Misha Kahn prepares to unveil his latest shape-shifting works in New York

Ahead of his exhibition at Friedman Benda, Wallpaper* pays a visit to designer Misha Kahn to discuss digital and analogue proccesses, low-brow pop-culture, and being an anomaly in contemporary design
Sunset Park, nestled between the East River waterfront and Brooklyn’s Chinatown, has seen an influx of creatives, taking over the former Navy Yard buildings and industrial spaces. Among them is 30-year-old designer Misha Kahn, who has set up his new studio in the area. And on the cold, rainy December day that I visit, Kahn and his five studio assistants are bundled up. Tall and lean, Kahn is wearing long johns and sturdy outdoor attire, a strategic outfitting he probably picked up during the cold winters of Duluth, Minnesota, where he grew up.
He walks me through the studio, a former thread-dyeing factory, still industrial at its core. On one side is a loading dock, where that afternoon his team hoisted in a large crate containing a robot, typically used on car assembly lines. It had been shipped from Spain and the crate was waiting to be opened. (He later explained this would be part of his set-up for micro-manufacturing furniture.)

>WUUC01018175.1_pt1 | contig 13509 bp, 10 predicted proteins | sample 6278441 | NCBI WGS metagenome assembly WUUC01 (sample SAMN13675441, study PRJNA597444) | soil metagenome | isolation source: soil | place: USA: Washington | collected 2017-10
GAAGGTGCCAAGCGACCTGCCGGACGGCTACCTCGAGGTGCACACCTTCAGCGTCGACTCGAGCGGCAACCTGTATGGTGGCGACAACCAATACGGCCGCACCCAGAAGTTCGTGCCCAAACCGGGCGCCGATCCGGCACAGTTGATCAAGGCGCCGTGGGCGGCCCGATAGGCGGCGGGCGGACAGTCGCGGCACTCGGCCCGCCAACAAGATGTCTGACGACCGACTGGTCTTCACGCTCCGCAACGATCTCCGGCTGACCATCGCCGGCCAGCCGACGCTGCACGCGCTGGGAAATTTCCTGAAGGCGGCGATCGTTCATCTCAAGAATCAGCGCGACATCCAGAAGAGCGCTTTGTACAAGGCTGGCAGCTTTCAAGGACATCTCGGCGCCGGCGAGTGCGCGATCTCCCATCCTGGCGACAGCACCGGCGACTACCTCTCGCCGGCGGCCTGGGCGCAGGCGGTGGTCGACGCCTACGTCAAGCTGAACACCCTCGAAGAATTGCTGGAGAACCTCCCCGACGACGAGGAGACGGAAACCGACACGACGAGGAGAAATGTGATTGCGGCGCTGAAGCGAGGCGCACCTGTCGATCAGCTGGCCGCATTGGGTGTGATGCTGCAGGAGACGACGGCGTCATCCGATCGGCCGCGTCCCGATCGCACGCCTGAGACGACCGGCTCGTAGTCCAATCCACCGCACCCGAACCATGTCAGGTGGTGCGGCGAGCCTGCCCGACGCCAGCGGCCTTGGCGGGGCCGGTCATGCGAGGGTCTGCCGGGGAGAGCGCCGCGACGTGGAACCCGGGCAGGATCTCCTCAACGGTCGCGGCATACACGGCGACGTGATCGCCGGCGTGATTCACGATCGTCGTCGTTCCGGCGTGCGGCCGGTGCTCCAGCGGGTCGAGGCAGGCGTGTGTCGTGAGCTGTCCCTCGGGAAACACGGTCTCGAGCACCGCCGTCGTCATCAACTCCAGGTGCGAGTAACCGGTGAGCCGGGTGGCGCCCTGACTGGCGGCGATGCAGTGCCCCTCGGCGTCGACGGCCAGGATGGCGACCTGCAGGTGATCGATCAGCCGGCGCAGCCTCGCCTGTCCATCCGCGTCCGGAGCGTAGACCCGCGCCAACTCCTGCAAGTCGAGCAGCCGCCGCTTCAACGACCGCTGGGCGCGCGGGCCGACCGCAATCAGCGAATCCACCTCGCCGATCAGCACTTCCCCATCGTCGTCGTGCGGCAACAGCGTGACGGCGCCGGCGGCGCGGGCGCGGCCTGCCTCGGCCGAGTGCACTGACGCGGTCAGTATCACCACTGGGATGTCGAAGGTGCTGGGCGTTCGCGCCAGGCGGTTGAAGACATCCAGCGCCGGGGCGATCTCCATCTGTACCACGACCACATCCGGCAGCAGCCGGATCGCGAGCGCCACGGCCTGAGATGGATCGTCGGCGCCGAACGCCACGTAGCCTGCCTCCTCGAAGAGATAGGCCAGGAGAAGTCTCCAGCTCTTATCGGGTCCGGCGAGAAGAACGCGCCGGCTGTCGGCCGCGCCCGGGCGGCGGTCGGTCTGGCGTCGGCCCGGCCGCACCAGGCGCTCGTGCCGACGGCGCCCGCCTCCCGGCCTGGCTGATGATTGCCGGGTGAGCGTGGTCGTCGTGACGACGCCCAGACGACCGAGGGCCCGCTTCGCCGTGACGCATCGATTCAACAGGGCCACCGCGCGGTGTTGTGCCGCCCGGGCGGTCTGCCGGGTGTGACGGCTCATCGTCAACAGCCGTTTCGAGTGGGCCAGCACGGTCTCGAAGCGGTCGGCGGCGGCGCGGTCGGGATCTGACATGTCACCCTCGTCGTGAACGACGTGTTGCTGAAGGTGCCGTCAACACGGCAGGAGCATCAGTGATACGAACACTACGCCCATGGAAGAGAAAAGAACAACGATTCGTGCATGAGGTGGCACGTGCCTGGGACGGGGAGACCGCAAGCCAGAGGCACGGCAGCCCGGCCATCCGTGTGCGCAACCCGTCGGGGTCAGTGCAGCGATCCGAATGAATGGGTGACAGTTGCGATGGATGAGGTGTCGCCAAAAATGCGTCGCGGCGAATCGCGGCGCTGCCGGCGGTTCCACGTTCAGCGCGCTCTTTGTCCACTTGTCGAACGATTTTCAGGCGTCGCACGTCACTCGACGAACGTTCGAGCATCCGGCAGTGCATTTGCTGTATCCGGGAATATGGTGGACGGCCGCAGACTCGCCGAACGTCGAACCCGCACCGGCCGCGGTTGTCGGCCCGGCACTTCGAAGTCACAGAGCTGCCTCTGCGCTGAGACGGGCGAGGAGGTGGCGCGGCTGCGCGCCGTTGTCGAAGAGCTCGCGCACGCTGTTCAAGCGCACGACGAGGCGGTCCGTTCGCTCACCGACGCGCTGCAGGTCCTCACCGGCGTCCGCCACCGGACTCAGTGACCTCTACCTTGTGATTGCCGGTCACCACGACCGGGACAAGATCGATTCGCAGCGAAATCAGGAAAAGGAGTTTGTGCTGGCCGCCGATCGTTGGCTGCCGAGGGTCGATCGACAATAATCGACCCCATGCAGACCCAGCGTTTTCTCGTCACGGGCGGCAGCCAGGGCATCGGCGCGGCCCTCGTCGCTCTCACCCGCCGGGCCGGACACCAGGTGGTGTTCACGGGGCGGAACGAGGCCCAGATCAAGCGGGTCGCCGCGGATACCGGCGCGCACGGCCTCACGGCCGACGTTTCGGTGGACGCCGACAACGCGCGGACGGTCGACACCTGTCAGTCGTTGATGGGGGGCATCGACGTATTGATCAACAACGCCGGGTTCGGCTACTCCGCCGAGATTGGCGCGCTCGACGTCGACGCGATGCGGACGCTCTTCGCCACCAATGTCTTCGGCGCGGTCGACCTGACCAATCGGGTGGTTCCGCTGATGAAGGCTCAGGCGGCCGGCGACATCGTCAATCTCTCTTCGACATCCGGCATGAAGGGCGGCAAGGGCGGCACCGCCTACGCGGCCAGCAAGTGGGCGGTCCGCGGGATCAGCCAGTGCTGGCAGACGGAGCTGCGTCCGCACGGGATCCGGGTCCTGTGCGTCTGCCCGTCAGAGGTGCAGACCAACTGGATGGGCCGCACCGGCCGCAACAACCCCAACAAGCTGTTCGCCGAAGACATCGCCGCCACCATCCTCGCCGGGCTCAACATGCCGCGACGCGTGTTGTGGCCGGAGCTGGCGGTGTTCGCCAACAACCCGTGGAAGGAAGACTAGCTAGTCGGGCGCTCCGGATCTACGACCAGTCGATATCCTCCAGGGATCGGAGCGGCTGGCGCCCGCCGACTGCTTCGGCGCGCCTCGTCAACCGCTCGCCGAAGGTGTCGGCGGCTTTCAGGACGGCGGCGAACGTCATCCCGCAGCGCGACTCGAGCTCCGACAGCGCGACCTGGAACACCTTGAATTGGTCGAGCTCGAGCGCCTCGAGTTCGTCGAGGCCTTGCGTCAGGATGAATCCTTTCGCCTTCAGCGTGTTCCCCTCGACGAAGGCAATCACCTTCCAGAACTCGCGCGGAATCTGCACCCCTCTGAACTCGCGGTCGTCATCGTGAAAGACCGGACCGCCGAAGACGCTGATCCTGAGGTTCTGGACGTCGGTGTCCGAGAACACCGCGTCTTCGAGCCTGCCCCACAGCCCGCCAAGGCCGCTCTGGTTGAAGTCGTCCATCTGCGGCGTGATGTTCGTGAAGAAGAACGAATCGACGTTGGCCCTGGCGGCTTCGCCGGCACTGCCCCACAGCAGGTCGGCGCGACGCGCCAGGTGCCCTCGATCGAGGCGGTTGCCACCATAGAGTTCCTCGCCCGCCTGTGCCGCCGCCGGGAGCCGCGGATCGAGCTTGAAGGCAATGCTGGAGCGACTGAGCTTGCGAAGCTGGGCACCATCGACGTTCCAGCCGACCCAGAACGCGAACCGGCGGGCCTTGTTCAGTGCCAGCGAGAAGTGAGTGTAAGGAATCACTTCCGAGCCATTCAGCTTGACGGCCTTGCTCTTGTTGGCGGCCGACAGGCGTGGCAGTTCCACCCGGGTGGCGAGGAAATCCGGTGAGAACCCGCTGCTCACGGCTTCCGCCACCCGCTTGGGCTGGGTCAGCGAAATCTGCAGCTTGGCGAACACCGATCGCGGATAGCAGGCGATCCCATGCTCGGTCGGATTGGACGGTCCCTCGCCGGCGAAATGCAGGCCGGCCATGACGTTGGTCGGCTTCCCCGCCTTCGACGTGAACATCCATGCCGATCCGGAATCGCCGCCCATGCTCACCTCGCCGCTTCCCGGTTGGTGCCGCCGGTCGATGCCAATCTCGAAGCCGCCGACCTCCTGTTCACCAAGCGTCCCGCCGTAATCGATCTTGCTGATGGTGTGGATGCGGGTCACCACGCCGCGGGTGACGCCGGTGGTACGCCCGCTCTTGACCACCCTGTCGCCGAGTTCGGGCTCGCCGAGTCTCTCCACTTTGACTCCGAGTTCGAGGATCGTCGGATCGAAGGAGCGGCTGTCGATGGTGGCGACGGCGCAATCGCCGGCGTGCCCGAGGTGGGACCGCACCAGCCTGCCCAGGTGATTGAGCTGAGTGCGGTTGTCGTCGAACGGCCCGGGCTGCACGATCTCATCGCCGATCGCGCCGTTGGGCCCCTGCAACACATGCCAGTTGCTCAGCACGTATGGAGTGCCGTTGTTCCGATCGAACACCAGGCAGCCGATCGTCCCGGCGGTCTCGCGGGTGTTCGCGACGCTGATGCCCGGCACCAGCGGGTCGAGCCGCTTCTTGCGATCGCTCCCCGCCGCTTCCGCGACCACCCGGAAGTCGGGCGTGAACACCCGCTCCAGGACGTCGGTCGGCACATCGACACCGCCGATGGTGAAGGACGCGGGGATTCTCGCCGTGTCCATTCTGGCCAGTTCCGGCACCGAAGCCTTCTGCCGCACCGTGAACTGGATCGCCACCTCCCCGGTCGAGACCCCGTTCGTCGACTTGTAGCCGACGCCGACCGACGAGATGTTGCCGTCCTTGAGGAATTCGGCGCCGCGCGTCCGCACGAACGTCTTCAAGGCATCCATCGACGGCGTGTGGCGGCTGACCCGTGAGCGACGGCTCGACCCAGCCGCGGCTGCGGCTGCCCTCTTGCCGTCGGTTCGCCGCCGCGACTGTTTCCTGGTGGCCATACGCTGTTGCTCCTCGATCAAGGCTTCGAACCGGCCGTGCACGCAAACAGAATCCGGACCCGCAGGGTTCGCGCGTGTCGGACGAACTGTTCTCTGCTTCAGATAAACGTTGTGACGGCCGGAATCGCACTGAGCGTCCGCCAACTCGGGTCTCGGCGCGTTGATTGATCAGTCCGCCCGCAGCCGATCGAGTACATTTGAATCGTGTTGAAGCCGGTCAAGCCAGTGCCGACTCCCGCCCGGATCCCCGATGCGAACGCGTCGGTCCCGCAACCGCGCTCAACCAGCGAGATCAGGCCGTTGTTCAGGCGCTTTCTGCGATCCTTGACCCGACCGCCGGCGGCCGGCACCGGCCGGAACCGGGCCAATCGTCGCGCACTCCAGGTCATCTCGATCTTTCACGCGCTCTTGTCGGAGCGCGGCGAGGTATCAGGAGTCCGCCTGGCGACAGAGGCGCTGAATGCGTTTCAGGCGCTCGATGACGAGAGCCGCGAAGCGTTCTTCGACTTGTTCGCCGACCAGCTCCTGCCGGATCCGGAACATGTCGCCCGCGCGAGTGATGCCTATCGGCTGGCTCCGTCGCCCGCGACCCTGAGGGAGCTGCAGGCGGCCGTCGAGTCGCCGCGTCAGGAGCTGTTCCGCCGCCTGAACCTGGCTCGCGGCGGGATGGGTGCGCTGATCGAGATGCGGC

Kahn graduated from Rhode Island School of Design’s furniture design programme in 2011. His sharp upward trajectory since then has been atypical, like the designer himself. He didn’t assist a designer or go to work for an established furniture brand; instead he worked for a prop stylist. ‘I learned an insane amount,’ he explains of the stint. ‘Like how to make everything in a room look good together.’ And it makes sense, given Kahn’s whimsical, borderline surreal installations. His uncommon combinations of materials – wood, resin, vinyl, fibreglass, woven basketry, glass, cement, aluminium, bronze, spun copper, grass, mohair – come together to create a singular universe that would be hard to imagine if not created by Kahn. 
February 19, 2020
of 165